is a science to be acquired and perfected by diligence, by perseverance, by time, and by practice.
All violent policy, as it is contrary to the natural and experienced course of human affairs, defeats itself. Pennsylvania, at this instant, affords an example of the truth of this remark. The Bill of Rights of that State declares, that standing armies are dangerous to liberty, and ought not to be kept up in time of peace. Pennsylvania, nevertheless, in a time of profound peace, from the existence of partial disorders in one or two of her counties, has resolved to raise a body of troops: and in all probability, will keep them up as long as there is any appearance of danger to the public peace. The conduct of Massachusetts affords a lesson on the same subject, though on different ground. That State (without waiting for the sanction of Congress, as the Articles of the Confederation require) was compelled to raise troops to quell a domestic insurrection, and still keeps a corps in pay to prevent a revival of the spirit of revolt. The particular Constitution of Massachusetts opposed no obstacle to the measure; but the instance is still of use to instruct us, that cases are likely to occur under our Governments, as well as under those of other nations, which will sometimes render a military force in time of peace essential to the security of the society; and that it is therefore improper, in this respect, to control the Legislative discretion. It also teaches us, in its application to the United States, how little the rights of a feeble Government are likely to be respected, even by its own constituents. And it teaches us, in addition to the rest, how unequal parchment provisions are to a struggle with public necessity.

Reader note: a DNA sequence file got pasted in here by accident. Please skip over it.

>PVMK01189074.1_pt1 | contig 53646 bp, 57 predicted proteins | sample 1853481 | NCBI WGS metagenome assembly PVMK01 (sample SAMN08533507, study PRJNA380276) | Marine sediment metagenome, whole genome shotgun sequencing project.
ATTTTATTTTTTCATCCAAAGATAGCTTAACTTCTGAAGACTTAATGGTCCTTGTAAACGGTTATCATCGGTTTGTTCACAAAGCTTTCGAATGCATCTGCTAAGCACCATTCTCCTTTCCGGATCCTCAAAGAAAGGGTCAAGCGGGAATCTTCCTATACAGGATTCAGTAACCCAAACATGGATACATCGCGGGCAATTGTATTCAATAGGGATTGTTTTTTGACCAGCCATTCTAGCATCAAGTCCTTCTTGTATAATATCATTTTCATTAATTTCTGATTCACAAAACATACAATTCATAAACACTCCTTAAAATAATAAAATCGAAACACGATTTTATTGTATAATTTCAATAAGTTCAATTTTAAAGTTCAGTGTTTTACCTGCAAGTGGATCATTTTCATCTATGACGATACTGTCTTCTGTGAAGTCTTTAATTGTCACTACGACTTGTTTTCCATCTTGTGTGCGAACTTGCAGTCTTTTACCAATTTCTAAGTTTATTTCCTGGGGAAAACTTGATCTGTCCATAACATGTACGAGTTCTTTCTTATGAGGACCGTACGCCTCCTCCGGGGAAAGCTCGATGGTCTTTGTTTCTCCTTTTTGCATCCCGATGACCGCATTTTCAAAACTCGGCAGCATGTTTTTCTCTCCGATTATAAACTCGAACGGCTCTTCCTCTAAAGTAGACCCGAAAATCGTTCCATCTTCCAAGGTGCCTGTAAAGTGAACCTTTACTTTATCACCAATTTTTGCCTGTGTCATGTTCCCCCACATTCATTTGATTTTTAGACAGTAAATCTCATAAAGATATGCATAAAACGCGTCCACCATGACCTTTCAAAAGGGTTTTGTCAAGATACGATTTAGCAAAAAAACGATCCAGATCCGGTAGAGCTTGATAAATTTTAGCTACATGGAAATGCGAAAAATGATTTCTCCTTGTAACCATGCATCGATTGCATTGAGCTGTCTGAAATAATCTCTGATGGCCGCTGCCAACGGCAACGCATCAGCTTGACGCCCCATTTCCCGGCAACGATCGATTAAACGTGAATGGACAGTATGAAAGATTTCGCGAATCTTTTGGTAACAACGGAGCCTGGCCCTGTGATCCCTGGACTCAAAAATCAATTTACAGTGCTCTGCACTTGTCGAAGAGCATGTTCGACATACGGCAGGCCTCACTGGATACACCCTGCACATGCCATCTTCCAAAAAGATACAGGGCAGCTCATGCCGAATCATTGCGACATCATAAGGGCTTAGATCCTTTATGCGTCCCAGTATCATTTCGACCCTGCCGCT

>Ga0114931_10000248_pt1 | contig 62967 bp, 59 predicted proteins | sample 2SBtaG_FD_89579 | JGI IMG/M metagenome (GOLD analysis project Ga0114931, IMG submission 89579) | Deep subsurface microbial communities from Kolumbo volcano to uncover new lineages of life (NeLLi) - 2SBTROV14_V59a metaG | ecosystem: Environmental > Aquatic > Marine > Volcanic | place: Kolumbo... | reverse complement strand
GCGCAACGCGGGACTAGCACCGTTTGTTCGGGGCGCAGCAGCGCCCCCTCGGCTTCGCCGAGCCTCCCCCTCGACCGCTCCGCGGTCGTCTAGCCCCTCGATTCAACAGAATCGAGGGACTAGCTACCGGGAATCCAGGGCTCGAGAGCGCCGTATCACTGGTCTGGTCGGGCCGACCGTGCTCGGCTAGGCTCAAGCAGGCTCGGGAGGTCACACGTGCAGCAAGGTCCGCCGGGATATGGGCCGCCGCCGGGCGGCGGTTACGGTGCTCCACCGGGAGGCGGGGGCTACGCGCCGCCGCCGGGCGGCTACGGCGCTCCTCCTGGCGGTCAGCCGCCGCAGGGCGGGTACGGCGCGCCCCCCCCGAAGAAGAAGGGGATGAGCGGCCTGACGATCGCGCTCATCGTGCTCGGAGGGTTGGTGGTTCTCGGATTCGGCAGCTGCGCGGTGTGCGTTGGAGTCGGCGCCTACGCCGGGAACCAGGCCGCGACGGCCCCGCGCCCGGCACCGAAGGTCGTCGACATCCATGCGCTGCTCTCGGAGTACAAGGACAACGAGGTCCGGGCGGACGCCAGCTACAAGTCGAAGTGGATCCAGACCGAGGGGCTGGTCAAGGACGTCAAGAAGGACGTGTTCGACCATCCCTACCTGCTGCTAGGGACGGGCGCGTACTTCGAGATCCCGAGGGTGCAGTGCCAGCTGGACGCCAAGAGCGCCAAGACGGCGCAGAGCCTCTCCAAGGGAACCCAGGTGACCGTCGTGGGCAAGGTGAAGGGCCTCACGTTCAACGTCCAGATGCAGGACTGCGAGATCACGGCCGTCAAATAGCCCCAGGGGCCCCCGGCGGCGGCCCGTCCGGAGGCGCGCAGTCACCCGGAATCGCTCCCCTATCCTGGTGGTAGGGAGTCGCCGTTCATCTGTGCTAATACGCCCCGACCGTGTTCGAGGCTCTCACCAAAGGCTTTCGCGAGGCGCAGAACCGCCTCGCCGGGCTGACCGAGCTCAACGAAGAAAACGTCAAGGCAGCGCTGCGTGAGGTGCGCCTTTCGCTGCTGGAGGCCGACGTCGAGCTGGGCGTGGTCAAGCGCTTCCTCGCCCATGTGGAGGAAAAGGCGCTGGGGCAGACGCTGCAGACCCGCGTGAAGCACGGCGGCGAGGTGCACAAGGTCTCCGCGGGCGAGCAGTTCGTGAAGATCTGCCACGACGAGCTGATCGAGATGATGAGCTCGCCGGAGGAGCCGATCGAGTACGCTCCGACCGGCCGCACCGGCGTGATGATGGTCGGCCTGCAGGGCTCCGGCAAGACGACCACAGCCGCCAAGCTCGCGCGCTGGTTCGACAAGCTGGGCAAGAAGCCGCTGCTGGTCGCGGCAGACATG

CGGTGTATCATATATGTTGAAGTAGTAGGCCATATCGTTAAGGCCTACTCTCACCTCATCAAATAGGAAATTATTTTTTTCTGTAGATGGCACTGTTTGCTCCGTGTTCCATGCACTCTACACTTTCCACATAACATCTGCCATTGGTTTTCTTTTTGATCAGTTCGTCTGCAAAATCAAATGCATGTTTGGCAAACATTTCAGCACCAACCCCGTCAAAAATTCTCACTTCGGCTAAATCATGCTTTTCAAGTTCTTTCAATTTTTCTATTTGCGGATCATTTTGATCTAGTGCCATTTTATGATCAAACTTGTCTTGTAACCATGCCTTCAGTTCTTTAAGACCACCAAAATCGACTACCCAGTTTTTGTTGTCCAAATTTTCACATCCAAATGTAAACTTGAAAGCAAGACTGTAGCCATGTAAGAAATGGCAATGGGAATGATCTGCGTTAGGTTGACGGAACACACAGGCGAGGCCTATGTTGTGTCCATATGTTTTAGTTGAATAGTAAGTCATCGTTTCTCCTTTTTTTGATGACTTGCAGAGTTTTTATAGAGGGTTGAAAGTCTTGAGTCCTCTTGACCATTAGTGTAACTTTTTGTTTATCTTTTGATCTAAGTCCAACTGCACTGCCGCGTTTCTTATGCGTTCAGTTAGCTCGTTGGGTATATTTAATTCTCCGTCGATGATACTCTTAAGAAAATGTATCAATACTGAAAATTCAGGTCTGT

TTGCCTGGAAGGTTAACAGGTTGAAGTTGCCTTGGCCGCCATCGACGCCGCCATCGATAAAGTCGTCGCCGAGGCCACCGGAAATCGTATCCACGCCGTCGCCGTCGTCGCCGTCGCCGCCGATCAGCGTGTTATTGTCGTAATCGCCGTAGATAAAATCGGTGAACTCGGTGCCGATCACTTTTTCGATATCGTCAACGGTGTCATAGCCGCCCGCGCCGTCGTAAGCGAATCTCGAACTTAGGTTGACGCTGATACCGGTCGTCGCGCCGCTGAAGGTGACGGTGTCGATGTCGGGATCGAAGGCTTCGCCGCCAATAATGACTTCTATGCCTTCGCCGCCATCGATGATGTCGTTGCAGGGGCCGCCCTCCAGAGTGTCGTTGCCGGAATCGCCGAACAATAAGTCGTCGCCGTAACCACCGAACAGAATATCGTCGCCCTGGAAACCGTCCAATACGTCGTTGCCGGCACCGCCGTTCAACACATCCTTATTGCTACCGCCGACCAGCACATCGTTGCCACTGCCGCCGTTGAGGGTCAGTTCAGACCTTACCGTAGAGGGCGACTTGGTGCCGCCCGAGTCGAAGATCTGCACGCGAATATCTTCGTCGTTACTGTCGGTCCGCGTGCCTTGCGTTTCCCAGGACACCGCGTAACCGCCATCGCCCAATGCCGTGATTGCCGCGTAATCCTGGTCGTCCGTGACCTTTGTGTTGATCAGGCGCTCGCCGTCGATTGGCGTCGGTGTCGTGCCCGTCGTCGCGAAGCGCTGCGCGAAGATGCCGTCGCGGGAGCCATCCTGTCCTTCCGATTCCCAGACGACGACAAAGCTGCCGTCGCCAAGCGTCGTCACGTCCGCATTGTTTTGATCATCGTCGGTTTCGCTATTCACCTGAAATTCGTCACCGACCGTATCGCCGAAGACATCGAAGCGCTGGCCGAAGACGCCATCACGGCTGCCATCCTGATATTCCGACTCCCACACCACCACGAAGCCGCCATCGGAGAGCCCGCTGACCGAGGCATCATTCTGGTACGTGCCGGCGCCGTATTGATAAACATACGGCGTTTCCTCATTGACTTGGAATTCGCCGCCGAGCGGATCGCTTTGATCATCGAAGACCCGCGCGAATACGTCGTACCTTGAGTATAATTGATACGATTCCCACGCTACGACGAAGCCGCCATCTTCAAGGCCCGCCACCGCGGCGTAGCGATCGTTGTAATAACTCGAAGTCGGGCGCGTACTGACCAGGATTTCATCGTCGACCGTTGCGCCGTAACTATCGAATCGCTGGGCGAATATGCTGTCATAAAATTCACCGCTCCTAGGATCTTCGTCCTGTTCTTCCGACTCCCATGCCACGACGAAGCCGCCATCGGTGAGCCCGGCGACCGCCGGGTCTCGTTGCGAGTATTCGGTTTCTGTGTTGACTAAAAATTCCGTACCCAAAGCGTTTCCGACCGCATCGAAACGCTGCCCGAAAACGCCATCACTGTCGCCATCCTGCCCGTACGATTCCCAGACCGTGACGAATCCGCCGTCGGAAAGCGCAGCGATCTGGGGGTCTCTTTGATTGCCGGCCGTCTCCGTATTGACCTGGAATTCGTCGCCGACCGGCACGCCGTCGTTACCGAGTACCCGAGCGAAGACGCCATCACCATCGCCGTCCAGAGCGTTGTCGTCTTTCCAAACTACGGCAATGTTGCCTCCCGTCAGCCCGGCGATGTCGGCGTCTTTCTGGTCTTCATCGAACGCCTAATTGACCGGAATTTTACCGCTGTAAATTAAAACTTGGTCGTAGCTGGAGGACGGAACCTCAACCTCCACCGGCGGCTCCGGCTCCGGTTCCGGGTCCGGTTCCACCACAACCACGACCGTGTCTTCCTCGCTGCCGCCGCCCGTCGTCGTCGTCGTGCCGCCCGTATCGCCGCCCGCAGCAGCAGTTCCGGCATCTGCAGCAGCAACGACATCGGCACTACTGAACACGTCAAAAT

It was a fundamental maxim of the Lacedæmonian commonwealth, that the post of Admiral should not be conferred twice on the same person. The Peloponnesian confederates, having suffered a severe defeat at sea